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# IEMS 303: Statistics: Kumaraswamy distribution

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IEMS 303 Homework 2

For the exercises below turn in a single RScript file. Use comments to indicate each exercise or part of exercise; see the example below. Make sure results are clearly labeled. For grading we will execute the file.

# Solution to Exercise 17, Part (z) set.seed(1)
X <- rnorm(100)
hist(X)

Background

The Kumaraswamy distribution is useful for modeling random outcomes on the interval (0,1), such as the fraction of borrowers who default on their loans. Unfortunately it is not in R. It has two parameters a > 0 and b > 0, and has density, cdf and quantile functions

The lognormal distribution (literally, the natural log of the data are normally distributed) is widely used to model financial returns. It is in R as [d,p,q,r]lnorm. Look at the help page for this distribution. R has chosen to parameterize it using meanlog and sdlog, which are not the mean and standard deviation. However, for this assignment just use the parameters we provide, which are meanlog = 4.598022 and sdlog = 0.1195713. These values give an actual mean and standard deviation of 100 and 12, respectively.

Exercise 1

Use R to compute the following quantities

Exercise 1(a)

Suppose that X has a negative binomial distribution with desired number of successes size = 3 and success probability prob = 0.37. Compute Pr{X = 10} and Pr{X 10}. Reminder: The negative binomial distribution is the distribution of the number of trials until size successes are achieved.

Exercise 1(b)

Suppose X has a normal distribution the mean 6 and standard deviation 3. Compute Pr{−2 X 7} and the 0.85 quantile of this distribution (that is, the value x0.85 such that Pr{X x0.85} = 0.85).

Exercise 1(c)

Suppose X has a Student t distribution with 17 degrees of freedom. Compute the Pr{X > 1.645}.

Exercise 2

Exercise 2(a)

Plot on the same graph the densities of the Kumaraswamy distribution for parameters (a,b) = (1, 1), (2, 1.5), (4, 2), using at least 100 values of x. Hint: plot the last set of parameters first.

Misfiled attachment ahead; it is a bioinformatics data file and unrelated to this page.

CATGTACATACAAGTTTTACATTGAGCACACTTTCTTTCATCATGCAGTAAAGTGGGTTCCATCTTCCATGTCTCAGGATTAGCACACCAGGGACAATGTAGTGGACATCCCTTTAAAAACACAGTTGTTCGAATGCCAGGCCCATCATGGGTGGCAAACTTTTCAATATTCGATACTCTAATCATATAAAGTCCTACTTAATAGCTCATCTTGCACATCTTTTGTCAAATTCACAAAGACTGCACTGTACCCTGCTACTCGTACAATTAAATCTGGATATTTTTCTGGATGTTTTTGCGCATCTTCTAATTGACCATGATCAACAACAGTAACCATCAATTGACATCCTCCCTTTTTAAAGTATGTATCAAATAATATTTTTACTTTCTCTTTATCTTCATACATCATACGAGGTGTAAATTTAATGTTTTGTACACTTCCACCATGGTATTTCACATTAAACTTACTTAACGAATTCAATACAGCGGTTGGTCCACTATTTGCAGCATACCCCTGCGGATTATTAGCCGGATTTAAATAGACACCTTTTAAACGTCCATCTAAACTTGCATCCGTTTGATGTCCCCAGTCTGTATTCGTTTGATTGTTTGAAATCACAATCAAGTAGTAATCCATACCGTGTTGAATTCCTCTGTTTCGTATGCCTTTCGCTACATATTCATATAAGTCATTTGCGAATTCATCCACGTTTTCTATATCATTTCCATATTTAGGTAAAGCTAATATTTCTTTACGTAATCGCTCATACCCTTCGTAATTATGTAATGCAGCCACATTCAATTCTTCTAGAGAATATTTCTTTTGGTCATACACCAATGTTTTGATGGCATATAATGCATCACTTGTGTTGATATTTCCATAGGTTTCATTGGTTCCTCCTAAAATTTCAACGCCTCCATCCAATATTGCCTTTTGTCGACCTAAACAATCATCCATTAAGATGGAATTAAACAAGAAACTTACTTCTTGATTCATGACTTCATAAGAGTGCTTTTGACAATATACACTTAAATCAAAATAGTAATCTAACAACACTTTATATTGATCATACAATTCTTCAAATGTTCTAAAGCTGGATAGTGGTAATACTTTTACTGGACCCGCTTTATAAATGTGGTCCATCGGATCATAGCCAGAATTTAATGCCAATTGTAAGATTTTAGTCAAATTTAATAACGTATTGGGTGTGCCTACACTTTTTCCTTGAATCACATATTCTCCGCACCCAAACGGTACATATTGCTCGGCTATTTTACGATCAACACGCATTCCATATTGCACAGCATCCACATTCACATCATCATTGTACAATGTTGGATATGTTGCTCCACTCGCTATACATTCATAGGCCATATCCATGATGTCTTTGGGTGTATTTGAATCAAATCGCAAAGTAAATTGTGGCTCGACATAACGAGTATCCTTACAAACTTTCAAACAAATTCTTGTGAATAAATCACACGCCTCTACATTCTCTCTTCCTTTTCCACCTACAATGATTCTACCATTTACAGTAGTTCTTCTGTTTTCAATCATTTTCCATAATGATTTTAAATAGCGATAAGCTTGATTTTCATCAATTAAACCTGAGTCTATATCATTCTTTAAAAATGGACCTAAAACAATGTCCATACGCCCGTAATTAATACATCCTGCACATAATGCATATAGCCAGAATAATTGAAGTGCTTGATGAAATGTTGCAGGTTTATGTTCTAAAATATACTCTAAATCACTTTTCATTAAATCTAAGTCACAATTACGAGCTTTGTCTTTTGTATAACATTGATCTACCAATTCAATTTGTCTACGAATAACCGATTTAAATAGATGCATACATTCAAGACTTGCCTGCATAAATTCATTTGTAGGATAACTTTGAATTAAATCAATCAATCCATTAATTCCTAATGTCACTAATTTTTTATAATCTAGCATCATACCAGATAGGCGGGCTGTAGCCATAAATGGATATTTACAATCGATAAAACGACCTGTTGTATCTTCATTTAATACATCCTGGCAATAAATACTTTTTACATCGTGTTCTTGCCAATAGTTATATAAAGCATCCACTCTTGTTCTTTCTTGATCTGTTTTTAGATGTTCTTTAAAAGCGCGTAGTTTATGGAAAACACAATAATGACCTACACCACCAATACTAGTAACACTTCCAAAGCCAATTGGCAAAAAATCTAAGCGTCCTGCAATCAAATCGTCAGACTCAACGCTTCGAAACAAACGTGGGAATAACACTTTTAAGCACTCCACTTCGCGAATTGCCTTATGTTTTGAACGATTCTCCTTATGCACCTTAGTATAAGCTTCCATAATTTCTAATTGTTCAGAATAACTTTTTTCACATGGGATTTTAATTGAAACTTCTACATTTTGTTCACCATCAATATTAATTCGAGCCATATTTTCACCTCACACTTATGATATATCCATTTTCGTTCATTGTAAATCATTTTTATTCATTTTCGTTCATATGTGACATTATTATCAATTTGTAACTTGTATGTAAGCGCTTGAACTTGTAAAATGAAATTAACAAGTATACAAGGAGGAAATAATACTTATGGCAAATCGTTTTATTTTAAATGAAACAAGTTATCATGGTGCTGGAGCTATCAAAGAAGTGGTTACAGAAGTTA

Exercise 2(b)

For the set of parameters (a, b) = (2, 1.5), generate 10,000 random values from this distribution and plot a histogram to see if it is similar to your density. Use set.seed(12345). Be sure to save the 10,000 values you generated for the next part of the exercise.

Exercise 2(c)

Using the data you generated in 1(b), estimate the Pr{X > 0.5} and E[X|X > 0.5] (the mean (average) value of this random variable, given that the value is larger than 0.5).

Exercise 3

In finance the “value at risk” (VaR) is the 5th percentile (0.05 quantile) of the investment return distribution. Suppose our investment costs \$90 and its value after one year is described by a random variable X with lognormal distribution having mean \$100 and standard deviation \$12 (thus the return is X 90 and the expected value of return is \$100 - \$90 = \$10).

Exercise 3(a)

Compute the VaR from this investment. Do not use simulation. Hint: The 5th percentile of the return is the 5th percentile of the value minus the cost. Note: even though the 5th percentile of return is typically negative, the VaR is often reported as positive. Here we will just leave it negative.

Exercise 3(b)

Many financial engineers prefer the conditional value at risk (CVaR), which is expected value of (average) return, given the return is less than or equal to the VaR. Use simulation with 10,000 replications to estimate the CVaR for this investment. Use set.seed(12345). Hint: You need to simulate 10,000 returns, and use the VaR computed from the previous exercise.

Exercise 4

The Mega-Millions multi-state lottery selects five numbers from the set {1, 2, . . . , 70} without replacement, and one number from the set {1, 2, . . . , 25} (the “mega-ball”). The lottery uses a physical device (numbered balls in a basket) to select the numbers, but it could also be done by using simulation. Use R to generate three random lottery selections (five numbers from the first group, one from the last). Use set.seed(12345) before you start.

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